Generating a 64 bit unique integer in Java

I need to generate a 64 bit unique integer in Java. I need to make sure that there is very few or no collisions if possible.

I came up with the below code which works fine:

public class TestUniqueness {

private static final AtomicLong TS = new AtomicLong();

public static void main(String[] args) {
// for testing, just added the for loop
for (int i = 1; i <= 100000; i++) {
System.out.println(getUniqueTimestamp());
}
}

public static long getUniqueTimestamp() {
long micros = System.currentTimeMillis() * 1000;
for (;;) {
long value = TS.get();
if (micros <= value)
micros = value + 1;
if (TS.compareAndSet(value, micros))
return micros;
}
}
}


I will be running the above code in production.

• What do you mean by a "unique" integer? Feb 6, 2015 at 23:10
• This is tagged random but you are just getting the current time without repeats, which doesn't qualify as random in my book. Feb 7, 2015 at 0:02
• In short, what are your specifications, and how does a simple incrementing counter not satisfy them? Feb 7, 2015 at 0:03
• @PierreMenard My specification is only to generate the 64 bit unique integer, that's it. If it is random, then that is also fine. Feb 7, 2015 at 0:06
• System.nanoTime() (Don't see relation to tag random) Jan 10, 2016 at 7:05

My specification is only to generate the 64 bit unique integer, that's it.

In this case, there's no need for anything more complicated than atomically incrementing a counter:

public class Counter {

private static final AtomicLong counter = new AtomicLong(0);

public static long getNextNumber(){
return counter.incrementAndGet();
}
}


To offer a more specific critique of your code, it's unnecessarily complicated and inefficient. I don't see anything incorrect about it (i.e. it seems like it meets your criteria), but there's the old saying about obviously no bugs vs no obvious bugs (paraphrased).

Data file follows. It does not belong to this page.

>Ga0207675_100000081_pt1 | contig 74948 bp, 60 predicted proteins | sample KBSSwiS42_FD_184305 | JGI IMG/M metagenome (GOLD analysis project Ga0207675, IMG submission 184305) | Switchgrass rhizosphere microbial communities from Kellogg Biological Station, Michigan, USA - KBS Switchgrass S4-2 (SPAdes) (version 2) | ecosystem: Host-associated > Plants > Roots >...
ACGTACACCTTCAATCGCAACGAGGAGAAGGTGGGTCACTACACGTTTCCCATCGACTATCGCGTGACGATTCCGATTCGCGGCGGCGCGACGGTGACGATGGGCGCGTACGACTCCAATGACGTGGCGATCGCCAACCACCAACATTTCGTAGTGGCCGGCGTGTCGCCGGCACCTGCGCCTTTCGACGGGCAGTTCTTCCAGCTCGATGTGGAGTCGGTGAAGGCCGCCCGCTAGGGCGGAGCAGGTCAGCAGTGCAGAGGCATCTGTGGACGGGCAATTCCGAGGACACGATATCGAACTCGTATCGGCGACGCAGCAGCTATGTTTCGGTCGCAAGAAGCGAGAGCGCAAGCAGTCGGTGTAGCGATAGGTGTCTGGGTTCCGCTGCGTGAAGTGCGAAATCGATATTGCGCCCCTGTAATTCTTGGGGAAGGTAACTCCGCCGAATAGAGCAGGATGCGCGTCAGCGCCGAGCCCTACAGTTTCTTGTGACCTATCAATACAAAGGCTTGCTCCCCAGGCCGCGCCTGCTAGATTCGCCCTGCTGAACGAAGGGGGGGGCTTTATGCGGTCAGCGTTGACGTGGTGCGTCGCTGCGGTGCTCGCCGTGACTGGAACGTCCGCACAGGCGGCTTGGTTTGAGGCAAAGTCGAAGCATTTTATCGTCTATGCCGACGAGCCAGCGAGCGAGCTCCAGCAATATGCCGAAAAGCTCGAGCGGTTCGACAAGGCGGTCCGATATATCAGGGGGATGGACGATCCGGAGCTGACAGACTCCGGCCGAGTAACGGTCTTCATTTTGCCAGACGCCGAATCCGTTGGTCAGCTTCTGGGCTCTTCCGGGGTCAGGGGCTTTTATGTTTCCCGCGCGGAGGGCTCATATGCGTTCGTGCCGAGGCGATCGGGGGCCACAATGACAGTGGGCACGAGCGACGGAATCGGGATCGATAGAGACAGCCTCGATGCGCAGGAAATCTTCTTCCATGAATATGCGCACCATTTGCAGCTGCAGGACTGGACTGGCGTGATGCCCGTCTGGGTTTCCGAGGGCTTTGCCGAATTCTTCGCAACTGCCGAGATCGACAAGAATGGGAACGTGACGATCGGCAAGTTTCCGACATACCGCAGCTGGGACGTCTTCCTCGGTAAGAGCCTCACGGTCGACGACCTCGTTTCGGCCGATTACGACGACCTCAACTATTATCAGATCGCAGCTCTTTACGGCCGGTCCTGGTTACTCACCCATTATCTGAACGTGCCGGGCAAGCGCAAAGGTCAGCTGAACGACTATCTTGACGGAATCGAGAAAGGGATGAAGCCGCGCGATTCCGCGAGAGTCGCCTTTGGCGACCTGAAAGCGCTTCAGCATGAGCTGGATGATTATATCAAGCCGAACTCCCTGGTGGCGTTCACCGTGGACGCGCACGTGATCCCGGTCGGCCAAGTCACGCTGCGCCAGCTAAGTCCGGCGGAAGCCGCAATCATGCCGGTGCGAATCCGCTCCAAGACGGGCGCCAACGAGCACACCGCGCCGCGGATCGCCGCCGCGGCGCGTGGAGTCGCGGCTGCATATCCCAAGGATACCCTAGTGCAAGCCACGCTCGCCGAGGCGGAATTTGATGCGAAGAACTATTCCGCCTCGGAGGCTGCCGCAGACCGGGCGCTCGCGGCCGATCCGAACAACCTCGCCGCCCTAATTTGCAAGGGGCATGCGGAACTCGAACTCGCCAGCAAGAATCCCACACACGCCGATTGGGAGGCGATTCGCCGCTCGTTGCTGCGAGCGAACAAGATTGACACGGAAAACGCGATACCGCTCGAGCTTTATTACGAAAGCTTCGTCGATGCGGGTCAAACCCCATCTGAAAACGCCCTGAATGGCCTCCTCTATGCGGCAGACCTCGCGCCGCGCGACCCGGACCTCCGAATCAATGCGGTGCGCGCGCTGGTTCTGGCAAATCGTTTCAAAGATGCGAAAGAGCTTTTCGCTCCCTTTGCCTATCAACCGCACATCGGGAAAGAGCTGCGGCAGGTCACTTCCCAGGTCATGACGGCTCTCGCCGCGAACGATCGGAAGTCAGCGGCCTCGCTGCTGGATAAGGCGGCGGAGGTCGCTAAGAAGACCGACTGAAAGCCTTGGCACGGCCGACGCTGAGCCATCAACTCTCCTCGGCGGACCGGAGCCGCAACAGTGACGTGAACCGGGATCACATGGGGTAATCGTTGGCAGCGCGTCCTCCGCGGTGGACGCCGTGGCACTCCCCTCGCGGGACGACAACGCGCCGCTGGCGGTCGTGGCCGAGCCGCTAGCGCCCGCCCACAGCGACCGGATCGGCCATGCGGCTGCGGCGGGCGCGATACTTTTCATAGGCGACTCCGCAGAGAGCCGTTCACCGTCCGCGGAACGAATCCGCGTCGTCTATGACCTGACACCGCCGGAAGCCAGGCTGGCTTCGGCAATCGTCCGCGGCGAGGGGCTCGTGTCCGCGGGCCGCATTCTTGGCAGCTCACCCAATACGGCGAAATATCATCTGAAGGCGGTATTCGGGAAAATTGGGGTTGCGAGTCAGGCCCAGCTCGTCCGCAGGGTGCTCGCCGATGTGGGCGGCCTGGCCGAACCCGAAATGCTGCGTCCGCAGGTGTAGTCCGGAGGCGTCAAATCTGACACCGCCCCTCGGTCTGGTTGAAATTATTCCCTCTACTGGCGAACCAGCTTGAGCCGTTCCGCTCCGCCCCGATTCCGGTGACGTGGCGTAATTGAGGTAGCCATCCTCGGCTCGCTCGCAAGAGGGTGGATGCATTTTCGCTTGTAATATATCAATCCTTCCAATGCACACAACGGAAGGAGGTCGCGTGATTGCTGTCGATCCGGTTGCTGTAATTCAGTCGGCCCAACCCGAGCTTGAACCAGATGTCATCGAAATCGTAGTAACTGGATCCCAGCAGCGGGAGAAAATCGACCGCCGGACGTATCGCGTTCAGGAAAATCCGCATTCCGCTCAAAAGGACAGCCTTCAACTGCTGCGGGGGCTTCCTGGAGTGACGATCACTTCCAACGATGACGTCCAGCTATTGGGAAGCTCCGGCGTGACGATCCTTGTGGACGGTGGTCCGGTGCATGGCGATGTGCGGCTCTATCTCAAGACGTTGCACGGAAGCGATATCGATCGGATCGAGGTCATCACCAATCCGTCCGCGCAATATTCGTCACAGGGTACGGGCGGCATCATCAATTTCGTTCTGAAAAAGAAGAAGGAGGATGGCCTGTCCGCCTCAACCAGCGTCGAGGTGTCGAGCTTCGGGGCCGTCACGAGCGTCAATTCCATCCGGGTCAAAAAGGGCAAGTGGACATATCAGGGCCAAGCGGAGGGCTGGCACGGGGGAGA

• If this is a code that runs in a server that can go down and needs to be restarted, then I think that it would be good to set the initial time of AtomicLong to the current system time. In that way, when the server is restarted, it does not even repeat on values that it generated before being restarted. Sep 15, 2015 at 17:18
• @JadieldeArmas That won't work, you will get conflicts eventually. If you're incrementing from a timestamp, and then restart in the future, the new starting timestamp has a chance of being a number you previously used. It's much better to lookup the last max value and then restart from there. Jan 10, 2017 at 21:48

Just some points:

for (;;) {
long value = TS.get();
if (micros <= value)
micros = value + 1;
if (TS.compareAndSet(value, micros))
return micros;
}


Here, I suggest you do while(true) instead of for(;;). It is a matter of preference, but I think while(true) is easier to understand.

Also, always put braces for if statements. If you don't, horrible bugs may occur. Here is an example:

Say you have this if statement:

if(isSomething())
doSomething();


And then you decide that the code has to do something else in the if statement:

if(isSomething())
doSomething();
doSomethingElse();


Now you have a horrible bug. It looks fine, but when you run it, doSomethingElse() will execute no matter what isSomething() returns. If you actually had braces:

if(isSomething()) {
doSomething();
}


Then:

if(isSomething()) {
doSomething();
doSomethingElse();
}


That should work fine.

Is there any reason why you are not using the Apache library?

The RandomStringsUtils library provides a method for creating a random number.

The best part: you specify the range.

Library

By the way, the method is randomNumber()

• Looks ok, but I need to have uniqueness. Random doesn't mean unique. Feb 6, 2015 at 22:11